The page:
The final piece of financial information to track for your personal finances is your net worth.
What is your net worth?
It is your assets minus your liabilities.
What are assets?
Assets are things a person owns which have value. Typical assets include houses, cash, stocks, bonds, cars, precious metals (jewelry, etc.), currencies, businesses – and the list goes on and on.
Next, what are liabilities?
Liabilities are things a person owes, either to a bank, a financial institution, or another person or business. These include credit card balances, mortgages, auto loans, personal loans, liens – and the list here goes on and on as well.
To calculate your net worth, subtract your liabilities from your assets.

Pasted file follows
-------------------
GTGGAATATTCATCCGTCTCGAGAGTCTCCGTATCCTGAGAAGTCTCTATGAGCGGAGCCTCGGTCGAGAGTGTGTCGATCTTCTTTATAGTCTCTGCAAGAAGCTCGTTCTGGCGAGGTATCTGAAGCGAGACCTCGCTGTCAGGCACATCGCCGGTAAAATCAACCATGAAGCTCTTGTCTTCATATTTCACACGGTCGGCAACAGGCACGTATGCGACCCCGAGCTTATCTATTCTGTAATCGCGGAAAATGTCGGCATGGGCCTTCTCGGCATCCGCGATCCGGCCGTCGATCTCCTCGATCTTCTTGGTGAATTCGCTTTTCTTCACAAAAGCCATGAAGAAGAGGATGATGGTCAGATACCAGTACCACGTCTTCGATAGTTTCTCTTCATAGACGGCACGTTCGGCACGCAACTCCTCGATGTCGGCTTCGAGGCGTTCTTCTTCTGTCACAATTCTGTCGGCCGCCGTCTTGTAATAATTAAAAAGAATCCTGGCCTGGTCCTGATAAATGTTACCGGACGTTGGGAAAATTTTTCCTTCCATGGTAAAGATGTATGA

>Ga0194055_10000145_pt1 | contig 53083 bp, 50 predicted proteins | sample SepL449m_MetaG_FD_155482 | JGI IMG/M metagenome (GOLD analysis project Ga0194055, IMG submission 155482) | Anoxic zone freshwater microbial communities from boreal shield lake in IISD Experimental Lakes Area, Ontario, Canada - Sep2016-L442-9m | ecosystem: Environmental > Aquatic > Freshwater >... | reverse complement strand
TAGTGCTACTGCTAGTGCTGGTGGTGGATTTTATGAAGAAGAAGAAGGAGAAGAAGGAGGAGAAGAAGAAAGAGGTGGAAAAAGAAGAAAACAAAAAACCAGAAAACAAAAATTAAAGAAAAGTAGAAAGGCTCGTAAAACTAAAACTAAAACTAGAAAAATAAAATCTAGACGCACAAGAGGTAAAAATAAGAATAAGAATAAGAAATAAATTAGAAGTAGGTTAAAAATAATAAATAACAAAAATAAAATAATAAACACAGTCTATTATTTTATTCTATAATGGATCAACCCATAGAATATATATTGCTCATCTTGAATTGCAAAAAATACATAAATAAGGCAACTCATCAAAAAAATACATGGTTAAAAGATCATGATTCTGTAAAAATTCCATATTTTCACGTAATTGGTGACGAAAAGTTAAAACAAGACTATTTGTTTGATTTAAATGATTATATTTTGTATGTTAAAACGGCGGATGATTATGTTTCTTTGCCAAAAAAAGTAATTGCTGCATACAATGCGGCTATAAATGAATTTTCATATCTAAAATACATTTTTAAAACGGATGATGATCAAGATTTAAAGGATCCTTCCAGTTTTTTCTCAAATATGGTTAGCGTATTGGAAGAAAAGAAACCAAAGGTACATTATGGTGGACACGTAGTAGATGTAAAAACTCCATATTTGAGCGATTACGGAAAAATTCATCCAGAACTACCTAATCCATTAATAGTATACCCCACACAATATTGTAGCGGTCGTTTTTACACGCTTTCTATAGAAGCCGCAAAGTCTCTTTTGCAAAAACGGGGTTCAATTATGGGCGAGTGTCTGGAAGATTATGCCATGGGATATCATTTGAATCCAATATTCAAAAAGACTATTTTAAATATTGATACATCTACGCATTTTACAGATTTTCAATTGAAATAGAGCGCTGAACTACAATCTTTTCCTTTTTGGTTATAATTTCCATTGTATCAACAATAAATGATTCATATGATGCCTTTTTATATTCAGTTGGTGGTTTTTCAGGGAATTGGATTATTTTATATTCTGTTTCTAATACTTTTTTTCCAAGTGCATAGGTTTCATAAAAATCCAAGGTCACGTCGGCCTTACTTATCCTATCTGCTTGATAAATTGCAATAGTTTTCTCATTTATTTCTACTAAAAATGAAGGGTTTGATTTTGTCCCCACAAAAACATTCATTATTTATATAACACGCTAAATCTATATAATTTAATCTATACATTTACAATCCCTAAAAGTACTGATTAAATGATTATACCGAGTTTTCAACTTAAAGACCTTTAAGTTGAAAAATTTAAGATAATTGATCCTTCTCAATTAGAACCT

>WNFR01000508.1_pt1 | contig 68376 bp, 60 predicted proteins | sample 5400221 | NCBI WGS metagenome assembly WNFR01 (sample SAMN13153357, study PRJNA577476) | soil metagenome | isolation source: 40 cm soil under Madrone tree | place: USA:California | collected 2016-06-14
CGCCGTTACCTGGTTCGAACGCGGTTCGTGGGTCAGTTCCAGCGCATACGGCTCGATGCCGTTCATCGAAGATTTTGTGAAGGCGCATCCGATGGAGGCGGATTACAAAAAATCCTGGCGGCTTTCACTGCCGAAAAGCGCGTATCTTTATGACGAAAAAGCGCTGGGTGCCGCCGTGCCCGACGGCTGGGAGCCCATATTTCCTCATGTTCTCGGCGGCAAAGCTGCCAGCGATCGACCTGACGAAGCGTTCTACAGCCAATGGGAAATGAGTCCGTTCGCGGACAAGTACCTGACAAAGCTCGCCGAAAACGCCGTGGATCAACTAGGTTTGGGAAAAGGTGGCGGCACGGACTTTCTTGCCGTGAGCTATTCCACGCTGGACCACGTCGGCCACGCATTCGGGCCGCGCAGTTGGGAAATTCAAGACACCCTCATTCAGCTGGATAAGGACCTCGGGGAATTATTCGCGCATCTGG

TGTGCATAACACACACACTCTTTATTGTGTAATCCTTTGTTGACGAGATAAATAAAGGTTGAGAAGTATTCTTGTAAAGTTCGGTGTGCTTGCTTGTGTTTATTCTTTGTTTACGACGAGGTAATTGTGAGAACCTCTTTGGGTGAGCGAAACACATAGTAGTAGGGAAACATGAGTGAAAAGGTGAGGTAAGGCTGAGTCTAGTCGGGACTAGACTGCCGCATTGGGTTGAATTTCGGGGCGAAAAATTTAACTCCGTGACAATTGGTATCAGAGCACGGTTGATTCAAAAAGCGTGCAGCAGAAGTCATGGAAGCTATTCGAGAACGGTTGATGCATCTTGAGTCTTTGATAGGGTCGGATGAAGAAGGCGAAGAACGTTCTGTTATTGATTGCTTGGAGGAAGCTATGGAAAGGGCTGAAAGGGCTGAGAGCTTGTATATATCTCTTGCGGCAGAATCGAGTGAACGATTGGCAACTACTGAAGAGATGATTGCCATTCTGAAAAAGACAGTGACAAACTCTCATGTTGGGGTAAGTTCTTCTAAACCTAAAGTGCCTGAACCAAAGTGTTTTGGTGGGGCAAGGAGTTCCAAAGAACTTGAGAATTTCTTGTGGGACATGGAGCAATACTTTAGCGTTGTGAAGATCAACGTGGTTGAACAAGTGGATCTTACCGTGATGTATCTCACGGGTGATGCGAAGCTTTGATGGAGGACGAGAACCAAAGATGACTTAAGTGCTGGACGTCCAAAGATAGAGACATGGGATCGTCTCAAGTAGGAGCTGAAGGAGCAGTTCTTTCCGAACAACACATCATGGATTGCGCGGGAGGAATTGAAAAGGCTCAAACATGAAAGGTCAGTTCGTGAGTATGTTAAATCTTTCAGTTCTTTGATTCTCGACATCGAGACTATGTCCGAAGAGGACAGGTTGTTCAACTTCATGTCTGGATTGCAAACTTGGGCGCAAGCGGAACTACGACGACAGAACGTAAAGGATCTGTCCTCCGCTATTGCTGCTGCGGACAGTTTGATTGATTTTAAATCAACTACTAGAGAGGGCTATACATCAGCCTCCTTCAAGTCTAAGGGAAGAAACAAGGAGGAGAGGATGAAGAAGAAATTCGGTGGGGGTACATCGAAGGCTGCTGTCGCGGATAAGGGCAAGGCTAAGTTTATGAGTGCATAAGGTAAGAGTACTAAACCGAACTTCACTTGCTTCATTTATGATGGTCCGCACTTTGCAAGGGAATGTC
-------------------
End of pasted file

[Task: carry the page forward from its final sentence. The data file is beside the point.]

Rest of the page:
Knowing your net worth is crucial to tracking your finances. Focus on growing your net worth and you’ll be on your way to financial success.
“What gets measured, gets managed.” – Peter Drucker
4. Understand Your Spending Habits and Eliminate Any Spending Weaknesses
After you’ve started tracking your spending habits with step three, now you can look at your spending and identify any weaknesses.
One of my favorite quotes is “what gets measured, gets managed”.
After tracking your personal finances and figuring how much you spend on a monthly basis, you can then start to attack certain areas of your spending to save more money.
For example, if you see that you are spending a ton of money on food, maybe $1,000 a month, and you think this is too much, you can make note of this.
For me, I spend about $400 a month on food for myself. There are months were I spend $500, and when this happens, I know that the next month I need to reign in my spending.